Trust is one of the cornerstones of health. Because without a solid sense of it, we are challenged to feel safe about our body’s ability to maintain wellness. This is true whether you are proactively into preventative health, or you are working through an autoimmune disease or a chronic disease.
Following my previous article, Trust is like Opium, which explores trusting your body for optimal health and wellbeing, these are my top instant tips for awakening trust and re-connecting with your body.
1. Self Acceptance – becoming completely neutral to where your health and wellbeing is at this point in time. Accepting that this is how it is, right now and for the moment. This is how it is, not how I wanted it to be, planned it would be, hoped it would be. Not how I should be nor expected I would be.
2. The way you talk to yourself about your self and health. Read more here.
Our self-talk serves an important role in coaching our body to respond in a certain way. The more repetitive our negatively focused self-talk is, the more likely that we will increase the release of adrenalin, cortisol and pro-inflammatory proteins which drive disease and symptoms.
3. Build your self trust; only make commitments with yourself that you are prepared to follow through with. Only agree to do things with/for others that you believe in and intend to honour. Just do it. And, If you want to really accelerate your self trust, then under promise and over deliver!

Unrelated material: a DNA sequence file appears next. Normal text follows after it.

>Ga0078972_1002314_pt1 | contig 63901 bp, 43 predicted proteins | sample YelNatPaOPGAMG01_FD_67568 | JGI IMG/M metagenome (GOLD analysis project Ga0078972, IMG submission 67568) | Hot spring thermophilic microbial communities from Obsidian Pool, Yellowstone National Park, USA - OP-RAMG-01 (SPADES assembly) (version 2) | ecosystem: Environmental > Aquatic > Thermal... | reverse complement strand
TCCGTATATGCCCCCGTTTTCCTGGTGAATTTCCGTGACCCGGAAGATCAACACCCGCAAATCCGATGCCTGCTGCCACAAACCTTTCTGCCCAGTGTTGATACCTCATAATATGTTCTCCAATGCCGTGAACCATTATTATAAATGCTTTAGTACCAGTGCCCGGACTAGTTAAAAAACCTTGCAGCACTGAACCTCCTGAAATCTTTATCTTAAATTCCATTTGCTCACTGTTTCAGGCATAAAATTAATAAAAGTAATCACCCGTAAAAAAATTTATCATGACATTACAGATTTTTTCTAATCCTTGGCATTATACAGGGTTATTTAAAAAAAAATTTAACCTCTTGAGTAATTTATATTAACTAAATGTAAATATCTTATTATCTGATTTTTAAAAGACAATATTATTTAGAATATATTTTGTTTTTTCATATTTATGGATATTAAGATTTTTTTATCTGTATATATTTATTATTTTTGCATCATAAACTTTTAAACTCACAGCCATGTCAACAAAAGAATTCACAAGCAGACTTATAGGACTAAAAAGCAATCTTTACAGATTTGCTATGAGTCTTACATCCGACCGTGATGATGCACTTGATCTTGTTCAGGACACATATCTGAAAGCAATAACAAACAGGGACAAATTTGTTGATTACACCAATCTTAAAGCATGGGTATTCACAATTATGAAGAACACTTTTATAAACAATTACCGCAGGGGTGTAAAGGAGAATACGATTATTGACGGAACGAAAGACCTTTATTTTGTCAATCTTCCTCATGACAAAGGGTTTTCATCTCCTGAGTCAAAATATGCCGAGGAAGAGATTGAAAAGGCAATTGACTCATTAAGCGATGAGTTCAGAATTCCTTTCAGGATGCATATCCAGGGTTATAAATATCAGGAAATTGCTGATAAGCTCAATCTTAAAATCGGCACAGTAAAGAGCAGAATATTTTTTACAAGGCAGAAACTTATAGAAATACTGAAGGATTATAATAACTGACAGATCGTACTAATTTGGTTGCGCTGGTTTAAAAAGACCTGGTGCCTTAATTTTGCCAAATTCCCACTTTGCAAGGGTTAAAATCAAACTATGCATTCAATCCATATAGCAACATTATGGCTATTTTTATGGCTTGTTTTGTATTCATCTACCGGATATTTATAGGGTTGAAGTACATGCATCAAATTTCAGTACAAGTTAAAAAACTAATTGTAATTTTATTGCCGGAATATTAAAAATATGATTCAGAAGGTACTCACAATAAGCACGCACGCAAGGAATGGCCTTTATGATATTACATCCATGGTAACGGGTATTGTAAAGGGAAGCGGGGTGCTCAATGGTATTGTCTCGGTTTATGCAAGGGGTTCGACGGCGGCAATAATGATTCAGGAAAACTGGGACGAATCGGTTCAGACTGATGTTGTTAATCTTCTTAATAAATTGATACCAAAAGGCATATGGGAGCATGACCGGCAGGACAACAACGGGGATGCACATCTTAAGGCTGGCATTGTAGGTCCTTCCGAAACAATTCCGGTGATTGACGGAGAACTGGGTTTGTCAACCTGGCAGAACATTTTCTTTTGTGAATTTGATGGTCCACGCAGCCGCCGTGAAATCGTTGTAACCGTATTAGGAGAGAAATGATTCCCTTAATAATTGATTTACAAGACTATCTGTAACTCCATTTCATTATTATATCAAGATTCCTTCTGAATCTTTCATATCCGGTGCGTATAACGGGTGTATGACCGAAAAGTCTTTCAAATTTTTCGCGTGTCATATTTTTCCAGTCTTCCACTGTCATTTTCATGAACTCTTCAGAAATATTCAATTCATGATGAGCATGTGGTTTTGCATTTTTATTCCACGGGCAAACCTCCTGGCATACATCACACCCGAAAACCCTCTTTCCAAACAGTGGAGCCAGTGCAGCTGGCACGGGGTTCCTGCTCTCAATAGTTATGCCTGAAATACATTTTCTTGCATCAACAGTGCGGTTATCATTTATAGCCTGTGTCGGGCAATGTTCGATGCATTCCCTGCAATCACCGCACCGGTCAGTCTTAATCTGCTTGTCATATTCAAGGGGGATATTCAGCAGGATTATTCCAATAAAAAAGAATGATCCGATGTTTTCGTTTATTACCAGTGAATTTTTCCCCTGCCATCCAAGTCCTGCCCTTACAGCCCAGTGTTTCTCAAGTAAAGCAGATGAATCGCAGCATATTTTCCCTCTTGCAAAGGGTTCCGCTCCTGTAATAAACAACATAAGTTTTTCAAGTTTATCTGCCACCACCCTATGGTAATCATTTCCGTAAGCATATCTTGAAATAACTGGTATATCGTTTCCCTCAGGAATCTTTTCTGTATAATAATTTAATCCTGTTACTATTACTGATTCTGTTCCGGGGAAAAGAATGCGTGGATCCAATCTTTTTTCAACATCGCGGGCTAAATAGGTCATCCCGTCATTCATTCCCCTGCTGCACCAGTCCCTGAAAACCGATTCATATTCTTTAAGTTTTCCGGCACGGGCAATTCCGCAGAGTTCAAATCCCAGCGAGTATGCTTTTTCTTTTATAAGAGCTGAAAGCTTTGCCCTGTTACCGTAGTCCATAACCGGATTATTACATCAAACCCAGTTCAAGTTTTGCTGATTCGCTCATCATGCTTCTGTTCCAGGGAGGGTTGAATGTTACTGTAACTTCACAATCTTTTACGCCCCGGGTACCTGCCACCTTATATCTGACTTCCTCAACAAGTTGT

4. Be specific about that part of your wellbeing which you do not trust, at the moment. Specifying our dis-trust keeps perspective and accuracy about our bodily functions. It acknowledges what we can trust to work properly. This is our bridge of hope.
Angela, one of my clients, has lupus centred in the kidneys. Over time, she has learnt how valuable it is for her to be accurate and realistic about her wellbeing – that she has recovered her energy, many of her autoimmune symptoms are less or gone, she is strong in mind and spirit and her kidneys are still sick. Being specifically accurate about what is and isn’t working helps her maintain perspective, thus avoiding being overwhelmed. It helps her maintain energy and enthusiasm to keep up with her health recovery programme and sustains her when her blood results aren’t quite showing what she wants to see.
5. To what degree do you experience self-acceptance? self-esteem? To what degree do you experience self-confidence? Do you even know the difference?
In exploring this concept of trusting her body Angela goes on to share:
“I acknowledge that I was trying so hard to be independent while growing up, and I took myself to a place where even ‘I’ cannot be trusted. Only achievements could validate who I am. Being ill was the only way that the universe knows how to slow me down and teach me to appreciate and love who I am.”
For those with autoimmune and chronic ill health, trust and dis-trust of our bodily functions is often closely linked with our sense of self-acceptance, self-esteem and self-confidence.
Both trust and distrust are not created in an all or nothing way, rather it is a consistent and incremental practise of learning about our cells and body and how they respond to the triggers that come into contact with it.